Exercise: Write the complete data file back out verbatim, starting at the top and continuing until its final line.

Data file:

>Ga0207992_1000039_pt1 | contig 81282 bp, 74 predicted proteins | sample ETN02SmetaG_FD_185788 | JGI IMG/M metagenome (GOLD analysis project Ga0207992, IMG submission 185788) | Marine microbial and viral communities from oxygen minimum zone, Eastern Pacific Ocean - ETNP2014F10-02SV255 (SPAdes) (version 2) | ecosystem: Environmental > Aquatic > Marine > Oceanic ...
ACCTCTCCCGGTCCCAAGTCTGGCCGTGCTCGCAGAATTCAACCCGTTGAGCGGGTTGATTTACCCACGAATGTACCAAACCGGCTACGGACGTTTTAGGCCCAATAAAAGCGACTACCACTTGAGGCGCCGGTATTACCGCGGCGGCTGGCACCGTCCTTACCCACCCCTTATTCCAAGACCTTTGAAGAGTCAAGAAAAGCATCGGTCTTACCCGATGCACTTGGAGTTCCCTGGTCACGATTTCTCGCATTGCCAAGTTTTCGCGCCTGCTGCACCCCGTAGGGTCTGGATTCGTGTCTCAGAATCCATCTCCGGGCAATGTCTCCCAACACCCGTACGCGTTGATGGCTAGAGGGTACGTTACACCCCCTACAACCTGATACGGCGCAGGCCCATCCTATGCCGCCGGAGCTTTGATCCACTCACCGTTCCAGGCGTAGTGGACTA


>Ga0207992_1000039_pt1 | contig 81282 bp, 74 predicted proteins | sample ETN02SmetaG_FD_185788 | JGI IMG/M metagenome (GOLD analysis project Ga0207992, IMG submission 185788) | Marine microbial and viral communities from oxygen minimum zone, Eastern Pacific Ocean - ETNP2014F10-02SV255 (SPAdes) (version 2) | ecosystem: Environmental > Aquatic > Marine > Oceanic ...
ACCTCTCCCGGTCCCAAGTCTGGCCGTGCTCGCAGAATTCAACCCGTTGAGCGGGTTGATTTACCCACGAATGTACCAAACCGGCTACGGACGTTTTAGGCCCAATAAAAGCGACTACCACTTGAGGCGCCGGTATTACCGCGGCGGCTGGCACCGTCCTTACCCACCCCTTATTCCAAGACCTTTGAAGAGTCAAGAAAAGCATCGGTCTTACCCGATGCACTTGGAGTTCCCTGGTCACGATTTCTCGCATTGCCAAGTTTTCGCGCCTGCTGCACCCCGTAGGGTCTGGATTCGTGTCTCAGAATCCATCTCCGGGCAATGTCTCCCAACACCCGTACGCGTTGATGGCTAGAGGGTACGTTACACCCCCTACAACCTGATACGGCGCAGGCCCATCCTATGCCGCCGGAGCTTTGATCCACTCACCGTTCCAGGCGTAGTGGACTA